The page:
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I have installed centos in fedora virtualbox. I would like to create a webserver in centos. Which would resolve dns on dynamic ip. Can I do that. If i can then how? I don't have a router or static ip.

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closed as not a real question by SvW, EEAA, sysadmin1138 Oct 22 '12 at 2:35

It's difficult to tell what is being asked here. This question is ambiguous, vague, incomplete, overly broad, or rhetorical and cannot be reasonably answered in its current form. For help clarifying this question so that it can be reopened, visit the help center.If this question can be reworded to fit the rules in the help center, please edit the question.

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Can you? Sure. Should you? ABSOLUTELY NOT. More importantly, can you please enlighten us as to how this falls within the scope of the site as defined in our FAQ? Normally I'd give you the benefit of the doubt but I can't see this fitting into the scope of a professional sysadmin's job. –  voretaq7 Oct 22 '12 at 1:09
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2 Answers

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You can do it. DNS resolution to dynamic IPs tends to be unreliable, but you certainly can do it. I would strongly recommend not doing this in production (virtualbox and dynamic IPs for servers are both major reliability issues).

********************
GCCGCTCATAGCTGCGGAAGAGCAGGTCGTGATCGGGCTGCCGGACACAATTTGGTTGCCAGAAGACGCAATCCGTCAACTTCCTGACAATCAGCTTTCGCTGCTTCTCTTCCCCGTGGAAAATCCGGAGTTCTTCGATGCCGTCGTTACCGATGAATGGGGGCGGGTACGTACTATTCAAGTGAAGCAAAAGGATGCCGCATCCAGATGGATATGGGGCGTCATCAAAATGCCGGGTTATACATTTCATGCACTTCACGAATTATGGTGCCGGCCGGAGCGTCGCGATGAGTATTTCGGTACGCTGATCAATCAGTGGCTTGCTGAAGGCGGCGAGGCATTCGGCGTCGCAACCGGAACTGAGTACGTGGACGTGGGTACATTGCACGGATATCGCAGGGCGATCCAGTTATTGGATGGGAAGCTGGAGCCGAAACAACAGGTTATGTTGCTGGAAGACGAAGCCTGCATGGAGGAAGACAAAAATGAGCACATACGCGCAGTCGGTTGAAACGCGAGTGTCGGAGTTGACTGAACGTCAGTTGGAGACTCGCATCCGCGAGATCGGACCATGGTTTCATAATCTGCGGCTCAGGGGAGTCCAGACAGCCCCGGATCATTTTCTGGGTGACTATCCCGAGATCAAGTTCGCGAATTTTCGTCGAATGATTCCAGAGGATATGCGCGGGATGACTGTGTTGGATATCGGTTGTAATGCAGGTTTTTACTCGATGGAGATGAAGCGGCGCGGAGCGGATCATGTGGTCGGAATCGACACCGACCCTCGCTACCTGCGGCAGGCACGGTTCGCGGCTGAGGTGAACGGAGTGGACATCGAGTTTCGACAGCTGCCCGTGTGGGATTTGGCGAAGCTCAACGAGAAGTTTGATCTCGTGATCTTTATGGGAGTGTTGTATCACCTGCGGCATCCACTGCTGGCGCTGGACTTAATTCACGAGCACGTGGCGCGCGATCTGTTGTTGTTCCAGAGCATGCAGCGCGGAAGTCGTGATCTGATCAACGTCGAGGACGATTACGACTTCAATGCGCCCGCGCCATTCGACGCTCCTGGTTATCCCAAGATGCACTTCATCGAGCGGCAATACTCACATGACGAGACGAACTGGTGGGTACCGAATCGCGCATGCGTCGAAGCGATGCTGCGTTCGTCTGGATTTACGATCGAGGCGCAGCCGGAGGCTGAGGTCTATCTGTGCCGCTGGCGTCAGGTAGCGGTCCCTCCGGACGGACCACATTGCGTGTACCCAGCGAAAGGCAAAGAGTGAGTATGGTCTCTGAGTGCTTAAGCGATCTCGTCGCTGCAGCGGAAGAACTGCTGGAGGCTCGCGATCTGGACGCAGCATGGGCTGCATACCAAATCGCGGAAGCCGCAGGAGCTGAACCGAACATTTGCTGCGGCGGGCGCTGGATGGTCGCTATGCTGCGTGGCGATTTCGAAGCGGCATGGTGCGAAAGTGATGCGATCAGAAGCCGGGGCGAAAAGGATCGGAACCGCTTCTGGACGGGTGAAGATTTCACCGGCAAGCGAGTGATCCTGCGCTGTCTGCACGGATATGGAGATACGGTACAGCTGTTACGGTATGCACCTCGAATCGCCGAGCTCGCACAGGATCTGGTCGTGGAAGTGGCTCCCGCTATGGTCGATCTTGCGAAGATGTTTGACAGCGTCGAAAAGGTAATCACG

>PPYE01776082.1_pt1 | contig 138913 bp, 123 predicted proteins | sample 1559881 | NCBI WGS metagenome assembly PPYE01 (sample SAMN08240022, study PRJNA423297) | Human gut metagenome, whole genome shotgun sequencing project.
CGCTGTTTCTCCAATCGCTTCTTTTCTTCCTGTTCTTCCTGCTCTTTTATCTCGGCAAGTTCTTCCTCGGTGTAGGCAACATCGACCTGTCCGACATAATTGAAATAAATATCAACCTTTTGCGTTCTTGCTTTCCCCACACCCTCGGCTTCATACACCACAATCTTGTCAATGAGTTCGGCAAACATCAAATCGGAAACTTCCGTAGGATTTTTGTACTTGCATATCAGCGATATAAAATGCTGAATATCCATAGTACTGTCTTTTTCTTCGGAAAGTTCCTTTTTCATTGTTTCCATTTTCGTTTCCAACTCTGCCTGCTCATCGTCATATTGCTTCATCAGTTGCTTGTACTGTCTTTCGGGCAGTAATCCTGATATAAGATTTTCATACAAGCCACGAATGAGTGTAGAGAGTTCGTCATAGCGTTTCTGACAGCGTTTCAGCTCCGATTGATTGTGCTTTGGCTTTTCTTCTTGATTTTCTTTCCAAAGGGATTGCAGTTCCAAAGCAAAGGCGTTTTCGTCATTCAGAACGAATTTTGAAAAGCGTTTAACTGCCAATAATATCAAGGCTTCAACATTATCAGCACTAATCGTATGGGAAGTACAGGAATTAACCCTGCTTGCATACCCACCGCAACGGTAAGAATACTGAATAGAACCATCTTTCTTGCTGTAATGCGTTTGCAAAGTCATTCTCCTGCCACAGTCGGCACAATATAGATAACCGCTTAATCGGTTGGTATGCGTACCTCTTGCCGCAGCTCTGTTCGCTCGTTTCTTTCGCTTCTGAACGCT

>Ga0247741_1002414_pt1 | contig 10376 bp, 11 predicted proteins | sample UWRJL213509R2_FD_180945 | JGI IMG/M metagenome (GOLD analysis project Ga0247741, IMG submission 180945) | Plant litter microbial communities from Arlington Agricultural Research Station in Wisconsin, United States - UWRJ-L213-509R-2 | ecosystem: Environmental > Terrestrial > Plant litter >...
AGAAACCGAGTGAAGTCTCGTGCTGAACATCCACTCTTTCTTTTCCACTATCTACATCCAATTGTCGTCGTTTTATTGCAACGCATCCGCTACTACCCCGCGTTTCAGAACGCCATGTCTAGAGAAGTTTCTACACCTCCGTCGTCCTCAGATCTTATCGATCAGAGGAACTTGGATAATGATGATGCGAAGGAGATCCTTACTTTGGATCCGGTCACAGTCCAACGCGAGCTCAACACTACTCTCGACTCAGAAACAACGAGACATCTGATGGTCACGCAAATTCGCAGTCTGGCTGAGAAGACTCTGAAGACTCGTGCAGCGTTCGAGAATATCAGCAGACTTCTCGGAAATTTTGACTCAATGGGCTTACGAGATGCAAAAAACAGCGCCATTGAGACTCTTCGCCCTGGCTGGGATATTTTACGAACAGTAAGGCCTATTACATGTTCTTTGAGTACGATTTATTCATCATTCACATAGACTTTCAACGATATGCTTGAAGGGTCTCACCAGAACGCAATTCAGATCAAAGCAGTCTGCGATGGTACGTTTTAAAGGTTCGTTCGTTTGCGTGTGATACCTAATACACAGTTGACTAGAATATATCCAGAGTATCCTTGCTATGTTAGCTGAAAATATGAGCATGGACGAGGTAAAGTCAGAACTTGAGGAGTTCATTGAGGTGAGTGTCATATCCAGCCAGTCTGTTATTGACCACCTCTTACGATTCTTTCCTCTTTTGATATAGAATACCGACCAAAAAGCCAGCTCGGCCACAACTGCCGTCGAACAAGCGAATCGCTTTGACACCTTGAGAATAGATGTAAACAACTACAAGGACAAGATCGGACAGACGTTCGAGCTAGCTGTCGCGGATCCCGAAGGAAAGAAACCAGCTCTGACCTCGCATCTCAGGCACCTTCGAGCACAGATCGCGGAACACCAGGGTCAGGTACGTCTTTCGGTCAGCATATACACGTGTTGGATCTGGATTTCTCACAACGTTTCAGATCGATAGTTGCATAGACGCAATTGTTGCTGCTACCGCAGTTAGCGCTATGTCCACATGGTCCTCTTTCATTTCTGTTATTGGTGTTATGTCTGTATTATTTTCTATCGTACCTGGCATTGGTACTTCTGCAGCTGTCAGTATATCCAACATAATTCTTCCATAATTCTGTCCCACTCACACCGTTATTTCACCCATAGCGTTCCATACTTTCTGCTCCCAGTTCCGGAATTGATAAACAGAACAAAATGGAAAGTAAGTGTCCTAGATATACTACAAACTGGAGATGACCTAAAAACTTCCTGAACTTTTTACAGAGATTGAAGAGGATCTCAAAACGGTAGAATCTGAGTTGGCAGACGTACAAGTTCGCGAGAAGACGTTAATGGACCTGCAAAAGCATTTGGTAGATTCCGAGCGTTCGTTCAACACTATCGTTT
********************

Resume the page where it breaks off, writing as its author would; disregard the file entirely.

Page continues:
Virtualbox offers you two ways you can connect your VM to the internet: bridged networking, where the VM would get an IP address from your ISP and essentially be directly connected to the internet, or NAT, where it gets an IP address from virtualbox. If you are using the latter, you will have to forward port 80 and 443, or the ports of your choice, to it. Virtualbox offers GUI options for this.

You may also benefit from using a dynamic DNS service if you plan to have it up for a while.

Also, a minor point of terminology: the webserver doesn't really resolve DNS (though the server it is running on might). You cannot effectively serve DNS on a dynamic IP without massive maintenance overhead and downtime. For resolving DNS names by querying other servers, there are no complications introduced by dynamic IPs or being connected directly to your ISP at all. However, I assume you mean the DNS name for your site will resolve to a dynamic IP.

Check also that your ISP's ToS permits you to run servers. Typically, services that do permit this come with at least one static address. Plenty of ISPs either block incoming connections to you on ports 80, 443, 20, 21, and others without an established state, and plenty more scan for your servers.

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You can do NAT port forwarding for opening the webserver port to outside world, and use a dynamic dns client (scroll down to unix clients section) to update the ddns service of your IP.

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